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31984 Can pynac's calculations of special functions cause std::abs to overflow? Dave Morris "The C++ function `std::abs` can overflow, because the twos-complement binary representation of an integer has a negative number (`-2^k`, where `k + 1` is the number of bits) whose negative requires an additional bit. Some bugs resulting from this are fixed in #31585, but the other occurrences of `std::abs` in the pynac source code should also be examined, to determine whether they are also buggy.
There is one other occurrence of `std::abs` in numeric.cpp, but it seems to be safe, because it is taking the absolute value of a floating-point `double`, not an integer. (Furthermore, this `double` is known to be less than `10^200`.)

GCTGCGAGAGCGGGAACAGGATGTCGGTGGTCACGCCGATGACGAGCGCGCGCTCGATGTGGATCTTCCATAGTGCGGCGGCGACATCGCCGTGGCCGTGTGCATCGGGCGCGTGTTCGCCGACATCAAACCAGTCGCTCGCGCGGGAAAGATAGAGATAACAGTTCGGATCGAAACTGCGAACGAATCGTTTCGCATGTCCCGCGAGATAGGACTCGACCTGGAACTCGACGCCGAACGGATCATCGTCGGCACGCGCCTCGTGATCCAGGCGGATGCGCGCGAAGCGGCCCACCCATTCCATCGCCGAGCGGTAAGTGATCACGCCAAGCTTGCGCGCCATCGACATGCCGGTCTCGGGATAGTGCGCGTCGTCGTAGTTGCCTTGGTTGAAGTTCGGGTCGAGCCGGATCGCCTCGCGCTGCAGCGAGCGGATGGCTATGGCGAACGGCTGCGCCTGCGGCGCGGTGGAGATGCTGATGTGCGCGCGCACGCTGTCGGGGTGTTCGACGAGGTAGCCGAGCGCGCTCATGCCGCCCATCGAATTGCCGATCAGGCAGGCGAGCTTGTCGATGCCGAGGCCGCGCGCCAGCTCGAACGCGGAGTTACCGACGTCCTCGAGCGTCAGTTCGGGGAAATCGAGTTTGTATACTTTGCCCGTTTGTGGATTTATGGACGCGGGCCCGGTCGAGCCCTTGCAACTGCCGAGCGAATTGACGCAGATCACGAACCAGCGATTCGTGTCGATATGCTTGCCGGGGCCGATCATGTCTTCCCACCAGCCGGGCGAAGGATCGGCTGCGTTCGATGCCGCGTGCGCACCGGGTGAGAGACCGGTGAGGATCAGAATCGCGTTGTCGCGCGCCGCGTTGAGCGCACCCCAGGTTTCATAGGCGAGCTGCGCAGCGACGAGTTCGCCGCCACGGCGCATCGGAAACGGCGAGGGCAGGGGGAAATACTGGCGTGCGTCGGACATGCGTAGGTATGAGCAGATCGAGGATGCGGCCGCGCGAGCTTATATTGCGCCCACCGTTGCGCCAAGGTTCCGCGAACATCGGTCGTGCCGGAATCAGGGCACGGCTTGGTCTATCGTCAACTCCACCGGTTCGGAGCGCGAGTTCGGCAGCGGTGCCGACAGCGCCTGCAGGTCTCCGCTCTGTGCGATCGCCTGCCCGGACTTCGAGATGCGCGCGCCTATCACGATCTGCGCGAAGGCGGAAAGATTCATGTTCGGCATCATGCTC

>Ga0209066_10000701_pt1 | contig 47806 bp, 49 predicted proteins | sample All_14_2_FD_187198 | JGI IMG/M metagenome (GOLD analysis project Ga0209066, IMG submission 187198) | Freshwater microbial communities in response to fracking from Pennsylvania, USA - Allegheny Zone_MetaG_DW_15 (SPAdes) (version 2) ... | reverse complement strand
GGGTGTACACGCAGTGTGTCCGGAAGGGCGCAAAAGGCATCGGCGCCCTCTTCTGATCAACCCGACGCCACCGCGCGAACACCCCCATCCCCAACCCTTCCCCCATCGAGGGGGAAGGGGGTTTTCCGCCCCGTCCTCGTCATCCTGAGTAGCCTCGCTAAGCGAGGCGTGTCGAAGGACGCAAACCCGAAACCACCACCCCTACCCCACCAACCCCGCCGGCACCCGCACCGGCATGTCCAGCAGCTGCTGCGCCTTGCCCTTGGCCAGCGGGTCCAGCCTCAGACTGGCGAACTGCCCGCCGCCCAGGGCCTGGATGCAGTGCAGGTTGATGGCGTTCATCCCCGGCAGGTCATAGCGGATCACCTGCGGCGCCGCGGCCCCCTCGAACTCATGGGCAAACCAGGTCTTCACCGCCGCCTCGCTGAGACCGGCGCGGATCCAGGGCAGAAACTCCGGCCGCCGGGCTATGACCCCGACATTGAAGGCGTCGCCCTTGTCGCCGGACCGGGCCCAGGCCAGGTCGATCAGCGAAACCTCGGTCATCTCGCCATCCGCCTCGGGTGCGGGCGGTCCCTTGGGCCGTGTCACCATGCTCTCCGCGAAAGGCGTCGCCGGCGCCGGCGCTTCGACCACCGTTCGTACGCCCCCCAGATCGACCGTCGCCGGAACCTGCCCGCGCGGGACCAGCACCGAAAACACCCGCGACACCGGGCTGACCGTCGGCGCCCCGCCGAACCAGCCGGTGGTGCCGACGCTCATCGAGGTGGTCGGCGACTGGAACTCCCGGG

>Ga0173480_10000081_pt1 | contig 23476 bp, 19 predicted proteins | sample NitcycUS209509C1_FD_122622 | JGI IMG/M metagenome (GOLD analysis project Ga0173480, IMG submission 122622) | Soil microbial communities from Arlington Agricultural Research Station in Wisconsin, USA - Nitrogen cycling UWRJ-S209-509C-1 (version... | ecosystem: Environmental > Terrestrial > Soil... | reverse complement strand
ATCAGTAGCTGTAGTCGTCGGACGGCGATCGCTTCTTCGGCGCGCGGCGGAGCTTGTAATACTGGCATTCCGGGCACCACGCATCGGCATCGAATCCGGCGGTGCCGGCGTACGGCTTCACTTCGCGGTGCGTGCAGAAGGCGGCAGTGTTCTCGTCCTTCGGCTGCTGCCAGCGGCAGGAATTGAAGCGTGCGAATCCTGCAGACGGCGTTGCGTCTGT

I think the remaining occurrences of `std::abs` are all in the file **inifcns_nstdsums.cpp**. (In particular, `std::abs(scale)` appears a few times, where `scale` is an `int` variable.) I think this code is computing the values of special functions that are defined by nested sums. (There is mention of ""G transformation"" and ""Hoelder convolution"".) It would be great if someone who understands this would take a look at the occurrences of `std::abs` in the file. " defect new major sage-9.8 symbolics pynac, overflow, absolute value, special functions N/A #31585